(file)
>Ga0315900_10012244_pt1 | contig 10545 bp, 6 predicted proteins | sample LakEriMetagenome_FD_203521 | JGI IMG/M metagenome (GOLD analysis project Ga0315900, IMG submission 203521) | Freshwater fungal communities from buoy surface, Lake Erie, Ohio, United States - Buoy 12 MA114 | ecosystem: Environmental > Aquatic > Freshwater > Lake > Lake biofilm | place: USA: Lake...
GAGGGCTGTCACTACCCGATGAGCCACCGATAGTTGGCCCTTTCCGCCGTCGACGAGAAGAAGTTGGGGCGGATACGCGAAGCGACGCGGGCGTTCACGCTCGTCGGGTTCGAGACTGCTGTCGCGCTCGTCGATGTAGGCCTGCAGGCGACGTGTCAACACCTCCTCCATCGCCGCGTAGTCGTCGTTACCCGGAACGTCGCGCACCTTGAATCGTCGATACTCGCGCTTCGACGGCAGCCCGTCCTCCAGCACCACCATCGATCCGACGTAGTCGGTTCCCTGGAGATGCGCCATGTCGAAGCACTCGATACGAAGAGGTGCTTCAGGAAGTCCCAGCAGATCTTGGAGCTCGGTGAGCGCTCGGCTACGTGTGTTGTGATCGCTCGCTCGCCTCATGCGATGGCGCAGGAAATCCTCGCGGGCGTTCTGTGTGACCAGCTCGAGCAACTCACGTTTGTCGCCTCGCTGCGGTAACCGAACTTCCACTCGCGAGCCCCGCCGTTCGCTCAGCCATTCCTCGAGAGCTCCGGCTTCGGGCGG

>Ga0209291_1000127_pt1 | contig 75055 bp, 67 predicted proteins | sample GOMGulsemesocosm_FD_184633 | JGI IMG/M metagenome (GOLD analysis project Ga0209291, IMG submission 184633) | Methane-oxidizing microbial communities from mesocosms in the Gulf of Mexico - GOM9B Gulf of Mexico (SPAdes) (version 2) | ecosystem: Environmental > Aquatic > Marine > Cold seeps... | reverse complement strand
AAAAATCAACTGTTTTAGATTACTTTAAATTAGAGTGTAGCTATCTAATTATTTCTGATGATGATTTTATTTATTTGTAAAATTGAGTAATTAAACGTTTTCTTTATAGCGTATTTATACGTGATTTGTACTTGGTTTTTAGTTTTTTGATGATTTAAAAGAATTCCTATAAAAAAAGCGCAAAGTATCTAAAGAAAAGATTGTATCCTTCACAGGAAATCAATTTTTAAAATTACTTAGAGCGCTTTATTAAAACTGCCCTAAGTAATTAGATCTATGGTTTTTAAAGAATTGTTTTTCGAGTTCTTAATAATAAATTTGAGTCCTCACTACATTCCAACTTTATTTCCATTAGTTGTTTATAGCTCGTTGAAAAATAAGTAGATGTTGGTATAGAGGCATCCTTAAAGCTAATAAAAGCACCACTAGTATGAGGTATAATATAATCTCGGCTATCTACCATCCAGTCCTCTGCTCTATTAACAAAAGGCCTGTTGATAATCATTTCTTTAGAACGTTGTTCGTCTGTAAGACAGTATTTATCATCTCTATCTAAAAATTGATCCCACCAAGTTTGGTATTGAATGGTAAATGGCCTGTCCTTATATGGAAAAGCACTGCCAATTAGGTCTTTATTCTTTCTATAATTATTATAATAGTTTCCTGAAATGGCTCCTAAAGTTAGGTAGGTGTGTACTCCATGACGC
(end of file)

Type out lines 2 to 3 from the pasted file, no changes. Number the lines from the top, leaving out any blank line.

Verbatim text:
GAGGGCTGTCACTACCCGATGAGCCACCGATAGTTGGCCCTTTCCGCCGTCGACGAGAAGAAGTTGGGGCGGATACGCGAAGCGACGCGGGCGTTCACGCTCGTCGGGTTCGAGACTGCTGTCGCGCTCGTCGATGTAGGCCTGCAGGCGACGTGTCAACACCTCCTCCATCGCCGCGTAGTCGTCGTTACCCGGAACGTCGCGCACCTTGAATCGTCGATACTCGCGCTTCGACGGCAGCCCGTCCTCCAGCACCACCATCGATCCGACGTAGTCGGTTCCCTGGAGATGCGCCATGTCGAAGCACTCGATACGAAGAGGTGCTTCAGGAAGTCCCAGCAGATCTTGGAGCTCGGTGAGCGCTCGGCTACGTGTGTTGTGATCGCTCGCTCGCCTCATGCGATGGCGCAGGAAATCCTCGCGGGCGTTCTGTGTGACCAGCTCGAGCAACTCACGTTTGTCGCCTCGCTGCGGTAACCGAACTTCCACTCGCGAGCCCCGCCGTTCGCTCAGCCATTCCTCGAGAGCTCCGGCTTCGGGCGG

>Ga0209291_1000127_pt1 | contig 75055 bp, 67 predicted proteins | sample GOMGulsemesocosm_FD_184633 | JGI IMG/M metagenome (GOLD analysis project Ga0209291, IMG submission 184633) | Methane-oxidizing microbial communities from mesocosms in the Gulf of Mexico - GOM9B Gulf of Mexico (SPAdes) (version 2) | ecosystem: Environmental > Aquatic > Marine > Cold seeps... | reverse complement strand